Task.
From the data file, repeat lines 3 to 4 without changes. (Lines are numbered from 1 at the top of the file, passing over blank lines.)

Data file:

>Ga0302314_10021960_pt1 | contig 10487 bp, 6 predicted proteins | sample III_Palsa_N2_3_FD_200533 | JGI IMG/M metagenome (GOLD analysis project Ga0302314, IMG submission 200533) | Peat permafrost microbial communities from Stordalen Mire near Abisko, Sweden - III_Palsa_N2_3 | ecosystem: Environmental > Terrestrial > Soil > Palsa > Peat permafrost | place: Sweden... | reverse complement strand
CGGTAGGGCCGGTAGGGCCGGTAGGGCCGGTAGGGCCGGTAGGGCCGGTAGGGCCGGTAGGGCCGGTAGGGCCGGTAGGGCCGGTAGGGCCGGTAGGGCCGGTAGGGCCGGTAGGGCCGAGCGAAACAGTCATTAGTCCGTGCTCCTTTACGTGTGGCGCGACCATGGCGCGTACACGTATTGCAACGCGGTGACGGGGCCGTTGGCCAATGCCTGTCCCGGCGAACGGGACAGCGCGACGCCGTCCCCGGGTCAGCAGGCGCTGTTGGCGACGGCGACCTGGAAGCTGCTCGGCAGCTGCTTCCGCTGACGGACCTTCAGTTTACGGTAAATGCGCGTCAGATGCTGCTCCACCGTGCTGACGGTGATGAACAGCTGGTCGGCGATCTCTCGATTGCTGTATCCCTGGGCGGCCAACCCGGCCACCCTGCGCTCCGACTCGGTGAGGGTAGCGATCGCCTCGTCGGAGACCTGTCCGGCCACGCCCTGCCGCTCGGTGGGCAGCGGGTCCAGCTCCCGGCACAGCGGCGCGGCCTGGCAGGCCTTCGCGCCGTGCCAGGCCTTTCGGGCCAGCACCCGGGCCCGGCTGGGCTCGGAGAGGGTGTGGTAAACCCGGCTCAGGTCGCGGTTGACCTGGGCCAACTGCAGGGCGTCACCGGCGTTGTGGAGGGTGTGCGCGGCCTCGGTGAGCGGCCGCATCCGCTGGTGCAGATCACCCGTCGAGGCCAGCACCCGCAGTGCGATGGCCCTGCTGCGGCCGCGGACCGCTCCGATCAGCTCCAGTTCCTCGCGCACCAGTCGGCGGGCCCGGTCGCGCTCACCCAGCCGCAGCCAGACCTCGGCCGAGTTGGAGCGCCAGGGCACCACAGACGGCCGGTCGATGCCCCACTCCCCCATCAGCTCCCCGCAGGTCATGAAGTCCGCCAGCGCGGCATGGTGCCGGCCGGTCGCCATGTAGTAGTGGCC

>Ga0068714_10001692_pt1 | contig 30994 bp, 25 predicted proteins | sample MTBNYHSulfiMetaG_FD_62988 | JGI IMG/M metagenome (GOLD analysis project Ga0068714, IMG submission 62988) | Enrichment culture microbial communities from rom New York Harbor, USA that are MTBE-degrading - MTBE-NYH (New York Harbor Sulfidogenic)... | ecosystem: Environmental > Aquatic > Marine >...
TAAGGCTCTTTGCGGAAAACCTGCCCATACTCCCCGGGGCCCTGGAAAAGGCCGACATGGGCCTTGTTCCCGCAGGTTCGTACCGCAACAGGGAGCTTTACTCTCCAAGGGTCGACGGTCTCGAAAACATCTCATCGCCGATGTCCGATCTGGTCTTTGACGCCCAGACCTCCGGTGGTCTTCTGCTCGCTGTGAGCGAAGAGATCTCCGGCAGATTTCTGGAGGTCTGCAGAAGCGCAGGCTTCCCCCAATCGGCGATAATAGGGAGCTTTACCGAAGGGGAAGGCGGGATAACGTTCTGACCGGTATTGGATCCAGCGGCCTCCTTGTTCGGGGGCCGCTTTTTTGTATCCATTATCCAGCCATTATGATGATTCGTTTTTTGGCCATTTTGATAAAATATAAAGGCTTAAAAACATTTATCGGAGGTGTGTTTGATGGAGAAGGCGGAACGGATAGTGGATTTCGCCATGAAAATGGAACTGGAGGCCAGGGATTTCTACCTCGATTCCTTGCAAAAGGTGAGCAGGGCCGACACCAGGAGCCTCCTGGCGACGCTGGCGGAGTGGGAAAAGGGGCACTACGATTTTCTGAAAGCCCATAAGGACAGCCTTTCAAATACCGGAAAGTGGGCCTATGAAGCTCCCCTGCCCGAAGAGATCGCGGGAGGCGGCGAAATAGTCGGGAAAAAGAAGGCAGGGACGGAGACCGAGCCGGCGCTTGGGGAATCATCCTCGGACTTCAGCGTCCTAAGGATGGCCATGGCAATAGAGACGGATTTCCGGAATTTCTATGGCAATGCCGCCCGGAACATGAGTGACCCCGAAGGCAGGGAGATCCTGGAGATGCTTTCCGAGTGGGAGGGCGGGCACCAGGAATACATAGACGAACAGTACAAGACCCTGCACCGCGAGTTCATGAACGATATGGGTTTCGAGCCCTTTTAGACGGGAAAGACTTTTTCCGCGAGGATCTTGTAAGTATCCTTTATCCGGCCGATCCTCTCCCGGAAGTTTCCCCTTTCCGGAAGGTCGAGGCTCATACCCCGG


>Ga0068714_10001692_pt1 | contig 30994 bp, 25 predicted proteins | sample MTBNYHSulfiMetaG_FD_62988 | JGI IMG/M metagenome (GOLD analysis project Ga0068714, IMG submission 62988) | Enrichment culture microbial communities from rom New York Harbor, USA that are MTBE-degrading - MTBE-NYH (New York Harbor Sulfidogenic)... | ecosystem: Environmental > Aquatic > Marine >...
TAAGGCTCTTTGCGGAAAACCTGCCCATACTCCCCGGGGCCCTGGAAAAGGCCGACATGGGCCTTGTTCCCGCAGGTTCGTACCGCAACAGGGAGCTTTACTCTCCAAGGGTCGACGGTCTCGAAAACATCTCATCGCCGATGTCCGATCTGGTCTTTGACGCCCAGACCTCCGGTGGTCTTCTGCTCGCTGTGAGCGAAGAGATCTCCGGCAGATTTCTGGAGGTCTGCAGAAGCGCAGGCTTCCCCCAATCGGCGATAATAGGGAGCTTTACCGAAGGGGAAGGCGGGATAACGTTCTGACCGGTATTGGATCCAGCGGCCTCCTTGTTCGGGGGCCGCTTTTTTGTATCCATTATCCAGCCATTATGATGATTCGTTTTTTGGCCATTTTGATAAAATATAAAGGCTTAAAAACATTTATCGGAGGTGTGTTTGATGGAGAAGGCGGAACGGATAGTGGATTTCGCCATGAAAATGGAACTGGAGGCCAGGGATTTCTACCTCGATTCCTTGCAAAAGGTGAGCAGGGCCGACACCAGGAGCCTCCTGGCGACGCTGGCGGAGTGGGAAAAGGGGCACTACGATTTTCTGAAAGCCCATAAGGACAGCCTTTCAAATACCGGAAAGTGGGCCTATGAAGCTCCCCTGCCCGAAGAGATCGCGGGAGGCGGCGAAATAGTCGGGAAAAAGAAGGCAGGGACGGAGACCGAGCCGGCGCTTGGGGAATCATCCTCGGACTTCAGCGTCCTAAGGATGGCCATGGCAATAGAGACGGATTTCCGGAATTTCTATGGCAATGCCGCCCGGAACATGAGTGACCCCGAAGGCAGGGAGATCCTGGAGATGCTTTCCGAGTGGGAGGGCGGGCACCAGGAATACATAGACGAACAGTACAAGACCCTGCACCGCGAGTTCATGAACGATATGGGTTTCGAGCCCTTTTAGACGGGAAAGACTTTTTCCGCGAGGATCTTGTAAGTATCCTTTATCCGGCCGATCCTCTCCCGGAAGTTTCCCCTTTCCGGAAGGTCGAGGCTCATACCCCGG